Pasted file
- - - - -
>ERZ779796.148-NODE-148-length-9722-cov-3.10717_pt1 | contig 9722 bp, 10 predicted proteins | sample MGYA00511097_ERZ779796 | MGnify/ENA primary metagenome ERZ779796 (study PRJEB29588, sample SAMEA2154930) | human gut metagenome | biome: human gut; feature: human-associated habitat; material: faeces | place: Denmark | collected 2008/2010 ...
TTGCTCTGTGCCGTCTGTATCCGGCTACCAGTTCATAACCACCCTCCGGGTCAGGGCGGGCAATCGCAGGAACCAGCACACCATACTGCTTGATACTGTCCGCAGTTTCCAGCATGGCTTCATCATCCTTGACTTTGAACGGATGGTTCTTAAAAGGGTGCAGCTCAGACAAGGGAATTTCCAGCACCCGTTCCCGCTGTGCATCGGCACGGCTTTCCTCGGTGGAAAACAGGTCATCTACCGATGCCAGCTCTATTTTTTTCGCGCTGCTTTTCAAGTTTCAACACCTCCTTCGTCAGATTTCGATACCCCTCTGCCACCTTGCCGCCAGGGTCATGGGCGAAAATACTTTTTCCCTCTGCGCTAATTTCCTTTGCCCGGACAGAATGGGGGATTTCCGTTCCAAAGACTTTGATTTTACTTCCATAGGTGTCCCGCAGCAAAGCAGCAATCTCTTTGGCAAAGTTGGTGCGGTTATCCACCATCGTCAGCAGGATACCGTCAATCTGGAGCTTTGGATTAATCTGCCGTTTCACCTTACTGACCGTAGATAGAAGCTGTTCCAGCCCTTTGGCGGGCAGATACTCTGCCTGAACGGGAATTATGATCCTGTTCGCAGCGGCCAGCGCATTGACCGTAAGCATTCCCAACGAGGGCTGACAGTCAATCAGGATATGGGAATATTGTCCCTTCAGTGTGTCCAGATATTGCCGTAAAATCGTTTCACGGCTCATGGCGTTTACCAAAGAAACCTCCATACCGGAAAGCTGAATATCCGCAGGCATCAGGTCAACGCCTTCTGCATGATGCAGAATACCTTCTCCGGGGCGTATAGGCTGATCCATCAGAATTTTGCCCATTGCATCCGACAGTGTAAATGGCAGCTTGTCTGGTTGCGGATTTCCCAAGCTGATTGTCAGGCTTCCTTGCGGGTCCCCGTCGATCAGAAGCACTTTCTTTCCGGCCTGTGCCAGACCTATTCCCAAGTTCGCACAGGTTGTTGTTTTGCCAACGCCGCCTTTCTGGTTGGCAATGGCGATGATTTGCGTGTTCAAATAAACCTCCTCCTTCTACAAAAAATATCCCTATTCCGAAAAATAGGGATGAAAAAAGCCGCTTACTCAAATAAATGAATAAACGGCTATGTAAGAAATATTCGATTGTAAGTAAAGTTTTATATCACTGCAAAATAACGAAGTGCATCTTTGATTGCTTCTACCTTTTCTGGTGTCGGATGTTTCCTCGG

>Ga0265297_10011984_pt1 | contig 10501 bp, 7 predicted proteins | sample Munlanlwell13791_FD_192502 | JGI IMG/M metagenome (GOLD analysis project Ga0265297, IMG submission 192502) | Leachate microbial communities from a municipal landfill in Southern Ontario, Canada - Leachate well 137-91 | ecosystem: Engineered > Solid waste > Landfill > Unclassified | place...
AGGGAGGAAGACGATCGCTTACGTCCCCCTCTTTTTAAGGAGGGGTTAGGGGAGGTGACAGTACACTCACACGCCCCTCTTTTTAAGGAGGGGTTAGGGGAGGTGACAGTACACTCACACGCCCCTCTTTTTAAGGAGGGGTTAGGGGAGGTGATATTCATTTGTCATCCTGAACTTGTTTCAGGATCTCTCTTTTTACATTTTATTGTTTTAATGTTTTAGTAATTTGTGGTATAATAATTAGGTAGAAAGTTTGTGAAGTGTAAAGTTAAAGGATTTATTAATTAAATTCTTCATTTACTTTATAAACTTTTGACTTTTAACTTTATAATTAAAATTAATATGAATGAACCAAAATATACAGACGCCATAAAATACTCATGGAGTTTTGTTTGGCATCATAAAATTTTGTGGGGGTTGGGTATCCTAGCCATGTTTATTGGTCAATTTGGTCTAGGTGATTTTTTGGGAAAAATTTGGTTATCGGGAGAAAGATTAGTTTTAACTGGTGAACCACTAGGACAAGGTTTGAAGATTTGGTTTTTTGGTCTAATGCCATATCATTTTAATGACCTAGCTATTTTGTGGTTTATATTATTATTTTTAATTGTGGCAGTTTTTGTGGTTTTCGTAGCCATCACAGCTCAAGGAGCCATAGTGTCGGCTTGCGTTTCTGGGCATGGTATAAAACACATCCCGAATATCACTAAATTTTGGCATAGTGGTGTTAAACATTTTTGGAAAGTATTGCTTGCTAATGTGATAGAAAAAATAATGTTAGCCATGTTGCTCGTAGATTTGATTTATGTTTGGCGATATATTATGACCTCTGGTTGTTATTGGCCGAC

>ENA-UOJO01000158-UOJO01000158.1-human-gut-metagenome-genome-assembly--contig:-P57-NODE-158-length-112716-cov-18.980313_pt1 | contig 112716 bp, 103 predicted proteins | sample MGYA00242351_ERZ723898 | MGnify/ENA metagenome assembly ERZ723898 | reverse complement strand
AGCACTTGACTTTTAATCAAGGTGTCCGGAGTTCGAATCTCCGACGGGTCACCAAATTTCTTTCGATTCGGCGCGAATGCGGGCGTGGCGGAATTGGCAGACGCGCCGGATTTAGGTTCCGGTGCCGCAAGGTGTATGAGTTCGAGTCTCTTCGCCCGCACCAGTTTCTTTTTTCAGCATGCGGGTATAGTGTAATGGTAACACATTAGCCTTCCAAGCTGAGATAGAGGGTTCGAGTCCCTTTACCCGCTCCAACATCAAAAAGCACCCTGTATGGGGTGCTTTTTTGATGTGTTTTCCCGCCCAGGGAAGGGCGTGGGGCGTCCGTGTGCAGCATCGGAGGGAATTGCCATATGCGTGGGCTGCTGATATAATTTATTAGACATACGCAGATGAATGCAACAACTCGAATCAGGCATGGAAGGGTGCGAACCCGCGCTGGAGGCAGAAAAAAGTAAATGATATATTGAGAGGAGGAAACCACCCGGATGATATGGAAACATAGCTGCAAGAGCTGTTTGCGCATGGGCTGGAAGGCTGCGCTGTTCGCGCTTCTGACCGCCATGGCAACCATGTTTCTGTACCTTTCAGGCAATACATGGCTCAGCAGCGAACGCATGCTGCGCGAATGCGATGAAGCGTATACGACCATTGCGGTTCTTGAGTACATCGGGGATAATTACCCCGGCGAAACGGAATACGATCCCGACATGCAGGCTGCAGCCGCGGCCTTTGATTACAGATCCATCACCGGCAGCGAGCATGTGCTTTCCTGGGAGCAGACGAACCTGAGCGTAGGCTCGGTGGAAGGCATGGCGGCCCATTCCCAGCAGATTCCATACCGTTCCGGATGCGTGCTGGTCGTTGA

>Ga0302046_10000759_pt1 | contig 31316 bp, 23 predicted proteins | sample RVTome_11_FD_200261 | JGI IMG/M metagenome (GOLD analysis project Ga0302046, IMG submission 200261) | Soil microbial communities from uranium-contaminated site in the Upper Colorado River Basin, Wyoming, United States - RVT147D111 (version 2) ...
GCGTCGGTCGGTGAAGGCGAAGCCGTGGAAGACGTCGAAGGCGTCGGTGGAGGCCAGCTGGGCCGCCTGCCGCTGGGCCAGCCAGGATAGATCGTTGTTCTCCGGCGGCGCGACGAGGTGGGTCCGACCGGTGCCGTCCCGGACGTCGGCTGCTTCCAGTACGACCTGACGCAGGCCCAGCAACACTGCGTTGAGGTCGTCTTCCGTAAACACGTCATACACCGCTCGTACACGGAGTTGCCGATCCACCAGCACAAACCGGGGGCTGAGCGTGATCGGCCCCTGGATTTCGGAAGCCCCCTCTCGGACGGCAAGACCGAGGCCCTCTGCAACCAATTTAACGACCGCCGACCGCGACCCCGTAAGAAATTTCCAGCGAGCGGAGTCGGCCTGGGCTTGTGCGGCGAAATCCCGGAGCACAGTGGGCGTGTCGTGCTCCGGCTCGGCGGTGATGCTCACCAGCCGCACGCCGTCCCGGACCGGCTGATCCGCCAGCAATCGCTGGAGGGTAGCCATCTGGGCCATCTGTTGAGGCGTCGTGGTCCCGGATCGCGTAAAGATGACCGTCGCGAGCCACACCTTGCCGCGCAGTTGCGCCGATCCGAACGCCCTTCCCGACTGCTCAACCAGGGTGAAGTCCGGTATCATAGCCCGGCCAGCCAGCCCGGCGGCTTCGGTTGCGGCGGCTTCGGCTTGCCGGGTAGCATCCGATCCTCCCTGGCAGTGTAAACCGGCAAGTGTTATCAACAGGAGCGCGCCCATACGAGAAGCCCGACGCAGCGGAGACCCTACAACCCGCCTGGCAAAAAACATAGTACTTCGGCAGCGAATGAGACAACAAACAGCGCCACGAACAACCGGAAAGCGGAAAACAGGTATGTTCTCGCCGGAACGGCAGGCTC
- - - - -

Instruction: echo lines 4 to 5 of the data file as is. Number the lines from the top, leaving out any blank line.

AGGGAGGAAGACGATCGCTTACGTCCCCCTCTTTTTAAGGAGGGGTTAGGGGAGGTGACAGTACACTCACACGCCCCTCTTTTTAAGGAGGGGTTAGGGGAGGTGACAGTACACTCACACGCCCCTCTTTTTAAGGAGGGGTTAGGGGAGGTGATATTCATTTGTCATCCTGAACTTGTTTCAGGATCTCTCTTTTTACATTTTATTGTTTTAATGTTTTAGTAATTTGTGGTATAATAATTAGGTAGAAAGTTTGTGAAGTGTAAAGTTAAAGGATTTATTAATTAAATTCTTCATTTACTTTATAAACTTTTGACTTTTAACTTTATAATTAAAATTAATATGAATGAACCAAAATATACAGACGCCATAAAATACTCATGGAGTTTTGTTTGGCATCATAAAATTTTGTGGGGGTTGGGTATCCTAGCCATGTTTATTGGTCAATTTGGTCTAGGTGATTTTTTGGGAAAAATTTGGTTATCGGGAGAAAGATTAGTTTTAACTGGTGAACCACTAGGACAAGGTTTGAAGATTTGGTTTTTTGGTCTAATGCCATATCATTTTAATGACCTAGCTATTTTGTGGTTTATATTATTATTTTTAATTGTGGCAGTTTTTGTGGTTTTCGTAGCCATCACAGCTCAAGGAGCCATAGTGTCGGCTTGCGTTTCTGGGCATGGTATAAAACACATCCCGAATATCACTAAATTTTGGCATAGTGGTGTTAAACATTTTTGGAAAGTATTGCTTGCTAATGTGATAGAAAAAATAATGTTAGCCATGTTGCTCGTAGATTTGATTTATGTTTGGCGATATATTATGACCTCTGGTTGTTATTGGCCGAC

>ENA-UOJO01000158-UOJO01000158.1-human-gut-metagenome-genome-assembly--contig:-P57-NODE-158-length-112716-cov-18.980313_pt1 | contig 112716 bp, 103 predicted proteins | sample MGYA00242351_ERZ723898 | MGnify/ENA metagenome assembly ERZ723898 | reverse complement strand